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Factory Star – Enter Castle Perilous

Occultation

In The Fall and The Blue Orchids, Martin Bramah founded two of the greatest British groups of the punk and postpunk (or indeed any) period. Any man responsible for Live at the Witch Trials and The Greatest Hit could happily retire in the certainty that they had contributed more to the world by the age of 23 than the rest of us will do in a lifetime. As far as the wider world was concerned, that appeared to be pretty much what he did, apart from the occasional reappearance with either group.

The creative urge isn’t that easily retired though and Bramah resurfaced solo in 2008 with The Battle of Twisted Heel, a collection of timeless acoustic songs that filtered traditional English folk through psychedelic impressionism and austere post-punk minimalism. Every song was a gem and the need to perform them live led to the genesis of Factory Star. After a couple of stalled line-ups, one featuring ex-Fall rhythm brothers the Hanleys and nodding perhaps a little too much to their esteemed history, the latest incarnation of Factory Star were ready to record a single. Given two days’ studio time by Occultation, Bramah seized the opportunity and recorded not the agreed single, but an entire album… after all, many of history’s greatest albums were made in comparable time.

The speed of recording gives the album a direct urgency while maintaining a consistent sonic palette akin to experiencing a live set. The unadorned guitar, bass, drums and organ line-up evokes Nuggets-era garage bands, but Bramah’s voice and subject matter are quintessentially English. From the album title and cover imagery (courtesy of the excellent Jim Donnelly), Enter Castle Perilous is steeped in the England of William Blake, Henry Hunt, Lindsay Anderson and Martin Carthy.

From “Angel Steps”‘ opening garage riff and impressionistic imagery to “Arise Europa”’s rousing call to arms, Enter Castle Perilous is an allegorical journey through decaying mills, grimy back streets and windswept moorland in search of a mythical golden future. Three songs from The Battle of Twisted Heel are reprised, albeit in radically different form, “Stone Tumbling Stream”’s already infectious hook is further enhanced by an uptempo groove and “Black Comic Book”’s melancholic blues waltz now recalls The Animals’ northern English upgrade of trad blues. Stripped of the original banjo accompaniment, the group version of “The Fall of Great Britain” invites dual interpretation even more. Phrases like “My antediluvian nemesis” and “The philistines be upon thee!” could be straight out of Mark Smith’s lexicon – surely no coincidence, but Enter Castle Perilous shows Bramah to be far less of a one trick pony (great though that trick may be).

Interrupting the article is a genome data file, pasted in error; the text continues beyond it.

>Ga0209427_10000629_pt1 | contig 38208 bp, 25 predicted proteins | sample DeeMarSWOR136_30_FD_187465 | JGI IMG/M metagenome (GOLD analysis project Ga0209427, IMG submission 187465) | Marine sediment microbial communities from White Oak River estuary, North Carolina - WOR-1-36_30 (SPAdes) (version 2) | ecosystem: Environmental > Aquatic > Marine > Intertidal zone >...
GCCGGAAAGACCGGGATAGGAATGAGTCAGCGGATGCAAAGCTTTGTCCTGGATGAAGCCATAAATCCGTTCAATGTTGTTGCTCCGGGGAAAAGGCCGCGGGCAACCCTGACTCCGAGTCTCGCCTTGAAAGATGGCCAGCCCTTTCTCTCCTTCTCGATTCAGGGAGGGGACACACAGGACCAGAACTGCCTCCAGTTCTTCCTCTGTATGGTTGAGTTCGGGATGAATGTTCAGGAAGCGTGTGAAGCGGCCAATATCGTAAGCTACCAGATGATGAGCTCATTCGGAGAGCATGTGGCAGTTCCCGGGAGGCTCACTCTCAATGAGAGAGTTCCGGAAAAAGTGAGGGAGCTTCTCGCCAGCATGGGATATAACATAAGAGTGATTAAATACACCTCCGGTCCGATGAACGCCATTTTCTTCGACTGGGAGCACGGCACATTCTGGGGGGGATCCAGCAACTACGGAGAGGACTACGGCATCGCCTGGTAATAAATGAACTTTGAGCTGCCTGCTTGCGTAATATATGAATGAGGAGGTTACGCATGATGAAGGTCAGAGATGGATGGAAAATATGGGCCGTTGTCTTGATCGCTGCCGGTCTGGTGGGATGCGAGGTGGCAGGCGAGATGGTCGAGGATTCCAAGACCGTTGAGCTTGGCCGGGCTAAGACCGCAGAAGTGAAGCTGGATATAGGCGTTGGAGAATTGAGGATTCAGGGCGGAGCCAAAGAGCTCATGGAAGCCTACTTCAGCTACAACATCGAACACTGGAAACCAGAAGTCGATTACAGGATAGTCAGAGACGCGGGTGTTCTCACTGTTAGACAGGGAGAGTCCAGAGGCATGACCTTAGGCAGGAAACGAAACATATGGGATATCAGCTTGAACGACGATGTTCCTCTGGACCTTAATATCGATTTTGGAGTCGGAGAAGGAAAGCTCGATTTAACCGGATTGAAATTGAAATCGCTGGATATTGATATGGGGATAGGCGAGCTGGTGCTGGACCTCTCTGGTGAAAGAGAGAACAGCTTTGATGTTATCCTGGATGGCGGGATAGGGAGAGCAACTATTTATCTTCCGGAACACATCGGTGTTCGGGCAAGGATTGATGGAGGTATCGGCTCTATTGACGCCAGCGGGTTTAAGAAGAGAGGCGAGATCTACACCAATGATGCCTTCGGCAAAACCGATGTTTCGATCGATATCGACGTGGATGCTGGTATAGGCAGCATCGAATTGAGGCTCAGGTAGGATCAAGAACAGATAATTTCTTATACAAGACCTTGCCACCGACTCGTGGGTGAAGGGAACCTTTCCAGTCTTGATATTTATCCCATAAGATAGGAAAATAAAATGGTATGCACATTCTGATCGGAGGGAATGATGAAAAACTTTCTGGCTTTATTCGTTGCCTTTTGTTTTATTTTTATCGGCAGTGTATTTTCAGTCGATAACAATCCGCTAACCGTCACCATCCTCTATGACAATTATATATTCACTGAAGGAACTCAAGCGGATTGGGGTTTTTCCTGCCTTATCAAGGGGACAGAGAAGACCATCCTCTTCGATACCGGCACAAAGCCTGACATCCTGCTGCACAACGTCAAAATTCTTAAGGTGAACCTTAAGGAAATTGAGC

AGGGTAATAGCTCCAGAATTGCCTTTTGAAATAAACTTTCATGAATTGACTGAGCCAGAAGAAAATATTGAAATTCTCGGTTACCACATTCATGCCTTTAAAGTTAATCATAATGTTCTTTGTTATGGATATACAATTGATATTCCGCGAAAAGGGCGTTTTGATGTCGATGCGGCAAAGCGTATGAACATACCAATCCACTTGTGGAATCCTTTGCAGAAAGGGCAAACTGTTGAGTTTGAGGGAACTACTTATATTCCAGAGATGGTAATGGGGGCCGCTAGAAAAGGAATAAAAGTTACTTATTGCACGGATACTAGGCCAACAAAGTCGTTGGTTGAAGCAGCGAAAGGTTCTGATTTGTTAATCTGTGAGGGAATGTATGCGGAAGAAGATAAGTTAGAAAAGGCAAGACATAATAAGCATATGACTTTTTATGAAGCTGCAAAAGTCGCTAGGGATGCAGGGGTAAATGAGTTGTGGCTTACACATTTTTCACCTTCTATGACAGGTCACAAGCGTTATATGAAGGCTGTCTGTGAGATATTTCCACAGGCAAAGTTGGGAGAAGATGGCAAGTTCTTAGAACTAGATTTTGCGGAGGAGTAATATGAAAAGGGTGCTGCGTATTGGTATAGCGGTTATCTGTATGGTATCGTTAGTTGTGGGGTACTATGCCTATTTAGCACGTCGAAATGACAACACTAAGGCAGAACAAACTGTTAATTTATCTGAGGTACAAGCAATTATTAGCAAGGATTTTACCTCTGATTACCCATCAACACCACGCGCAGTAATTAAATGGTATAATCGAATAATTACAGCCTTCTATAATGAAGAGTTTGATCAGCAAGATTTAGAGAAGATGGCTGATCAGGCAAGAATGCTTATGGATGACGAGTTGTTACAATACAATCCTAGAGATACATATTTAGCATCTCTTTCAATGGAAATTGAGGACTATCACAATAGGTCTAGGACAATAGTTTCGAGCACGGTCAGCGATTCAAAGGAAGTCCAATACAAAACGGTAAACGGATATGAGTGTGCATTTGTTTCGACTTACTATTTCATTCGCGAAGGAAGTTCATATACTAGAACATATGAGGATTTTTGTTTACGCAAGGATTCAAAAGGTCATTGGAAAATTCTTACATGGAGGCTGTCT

“When Sleep Won’t Come” is a case in point – a gorgeous love song that could feasibly be covered by anyone from Marc Almond to Cerys Matthews (but most definitely not The Fall). “Arise Europa “could be a long lost Blue Orchids single, in the vein of “The Flood” and “Work,” but simultaneously sounds bang up to date and reminds us just what a distinctive vision Bramah has. Sonically, this is the most honest record I’ve heard for years – not in the contrived ‘roots’ and ‘real music’ sense of The White Stripes and Jools Holland-endorsed retrodullards, but in the sense of an accurate record of a bunch of people playing a bunch of great songs right there in front of you. It epitomises all that was ever great about rock music while rejecting all of the genre’s circus tricks and posturing. Bramah’s unmistakable guitar sound rings across the whole album making you wonder just why nobody else uses such a straight clean sound these days; the reason is actually pretty obvious – they all need the banks of treatment as artificial flavouring for their anaemic ideas. “New Chemical Light” even features a wonderful double tracked minimal guitar solo that harks back to The Fall’s “Various Times,” sending shivers down the spine.

Alongside PJ Harvey’s Let England Shake and The Wild Swans[post=wild-swans-coldest-winter text=”The Coldest Winter for a Hundred Years”], Enter Castle Perilous forms part of an extraordinary trilogy of 2011 releases that encapsulate the state of Britain, and particularly England, at this point in time. All three are absolutely essential listening.

-Alan Holmes-

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